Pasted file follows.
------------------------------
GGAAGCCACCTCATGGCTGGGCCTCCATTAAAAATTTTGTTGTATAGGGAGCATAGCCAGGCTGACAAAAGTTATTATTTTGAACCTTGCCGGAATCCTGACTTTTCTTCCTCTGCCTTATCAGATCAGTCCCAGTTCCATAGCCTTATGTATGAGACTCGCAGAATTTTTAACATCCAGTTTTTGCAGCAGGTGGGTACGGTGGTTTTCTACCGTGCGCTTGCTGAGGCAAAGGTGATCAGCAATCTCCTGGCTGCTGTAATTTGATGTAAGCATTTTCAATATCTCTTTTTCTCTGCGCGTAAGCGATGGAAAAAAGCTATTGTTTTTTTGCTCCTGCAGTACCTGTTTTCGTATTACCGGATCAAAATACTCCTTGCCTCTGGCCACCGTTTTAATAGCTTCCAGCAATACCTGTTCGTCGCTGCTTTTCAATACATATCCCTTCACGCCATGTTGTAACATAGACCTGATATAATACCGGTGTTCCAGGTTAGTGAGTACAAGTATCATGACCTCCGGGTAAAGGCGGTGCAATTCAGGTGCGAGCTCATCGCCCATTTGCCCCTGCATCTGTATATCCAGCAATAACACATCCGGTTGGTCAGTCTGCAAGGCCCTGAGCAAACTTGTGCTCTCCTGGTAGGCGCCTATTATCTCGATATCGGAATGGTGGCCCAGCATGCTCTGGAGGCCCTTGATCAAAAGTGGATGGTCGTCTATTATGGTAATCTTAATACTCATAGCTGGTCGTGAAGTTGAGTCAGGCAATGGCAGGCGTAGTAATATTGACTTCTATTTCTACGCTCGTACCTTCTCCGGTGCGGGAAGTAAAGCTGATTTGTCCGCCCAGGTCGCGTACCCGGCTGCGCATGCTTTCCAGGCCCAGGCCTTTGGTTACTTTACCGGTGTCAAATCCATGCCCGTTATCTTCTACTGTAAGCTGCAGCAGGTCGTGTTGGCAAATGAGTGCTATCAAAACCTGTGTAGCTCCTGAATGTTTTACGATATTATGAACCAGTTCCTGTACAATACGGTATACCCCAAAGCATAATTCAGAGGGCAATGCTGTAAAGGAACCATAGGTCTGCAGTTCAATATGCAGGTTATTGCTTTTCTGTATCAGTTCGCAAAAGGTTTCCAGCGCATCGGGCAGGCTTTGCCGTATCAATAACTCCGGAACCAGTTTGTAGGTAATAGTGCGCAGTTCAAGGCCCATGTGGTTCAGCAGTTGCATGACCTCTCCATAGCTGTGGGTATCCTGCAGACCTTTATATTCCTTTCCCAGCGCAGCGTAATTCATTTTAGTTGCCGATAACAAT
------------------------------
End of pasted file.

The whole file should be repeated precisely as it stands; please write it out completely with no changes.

GGAAGCCACCTCATGGCTGGGCCTCCATTAAAAATTTTGTTGTATAGGGAGCATAGCCAGGCTGACAAAAGTTATTATTTTGAACCTTGCCGGAATCCTGACTTTTCTTCCTCTGCCTTATCAGATCAGTCCCAGTTCCATAGCCTTATGTATGAGACTCGCAGAATTTTTAACATCCAGTTTTTGCAGCAGGTGGGTACGGTGGTTTTCTACCGTGCGCTTGCTGAGGCAAAGGTGATCAGCAATCTCCTGGCTGCTGTAATTTGATGTAAGCATTTTCAATATCTCTTTTTCTCTGCGCGTAAGCGATGGAAAAAAGCTATTGTTTTTTTGCTCCTGCAGTACCTGTTTTCGTATTACCGGATCAAAATACTCCTTGCCTCTGGCCACCGTTTTAATAGCTTCCAGCAATACCTGTTCGTCGCTGCTTTTCAATACATATCCCTTCACGCCATGTTGTAACATAGACCTGATATAATACCGGTGTTCCAGGTTAGTGAGTACAAGTATCATGACCTCCGGGTAAAGGCGGTGCAATTCAGGTGCGAGCTCATCGCCCATTTGCCCCTGCATCTGTATATCCAGCAATAACACATCCGGTTGGTCAGTCTGCAAGGCCCTGAGCAAACTTGTGCTCTCCTGGTAGGCGCCTATTATCTCGATATCGGAATGGTGGCCCAGCATGCTCTGGAGGCCCTTGATCAAAAGTGGATGGTCGTCTATTATGGTAATCTTAATACTCATAGCTGGTCGTGAAGTTGAGTCAGGCAATGGCAGGCGTAGTAATATTGACTTCTATTTCTACGCTCGTACCTTCTCCGGTGCGGGAAGTAAAGCTGATTTGTCCGCCCAGGTCGCGTACCCGGCTGCGCATGCTTTCCAGGCCCAGGCCTTTGGTTACTTTACCGGTGTCAAATCCATGCCCGTTATCTTCTACTGTAAGCTGCAGCAGGTCGTGTTGGCAAATGAGTGCTATCAAAACCTGTGTAGCTCCTGAATGTTTTACGATATTATGAACCAGTTCCTGTACAATACGGTATACCCCAAAGCATAATTCAGAGGGCAATGCTGTAAAGGAACCATAGGTCTGCAGTTCAATATGCAGGTTATTGCTTTTCTGTATCAGTTCGCAAAAGGTTTCCAGCGCATCGGGCAGGCTTTGCCGTATCAATAACTCCGGAACCAGTTTGTAGGTAATAGTGCGCAGTTCAAGGCCCATGTGGTTCAGCAGTTGCATGACCTCTCCATAGCTGTGGGTATCCTGCAGACCTTTATATTCCTTTCCCAGCGCAGCGTAATTCATTTTAGTTGCCGATAACAAT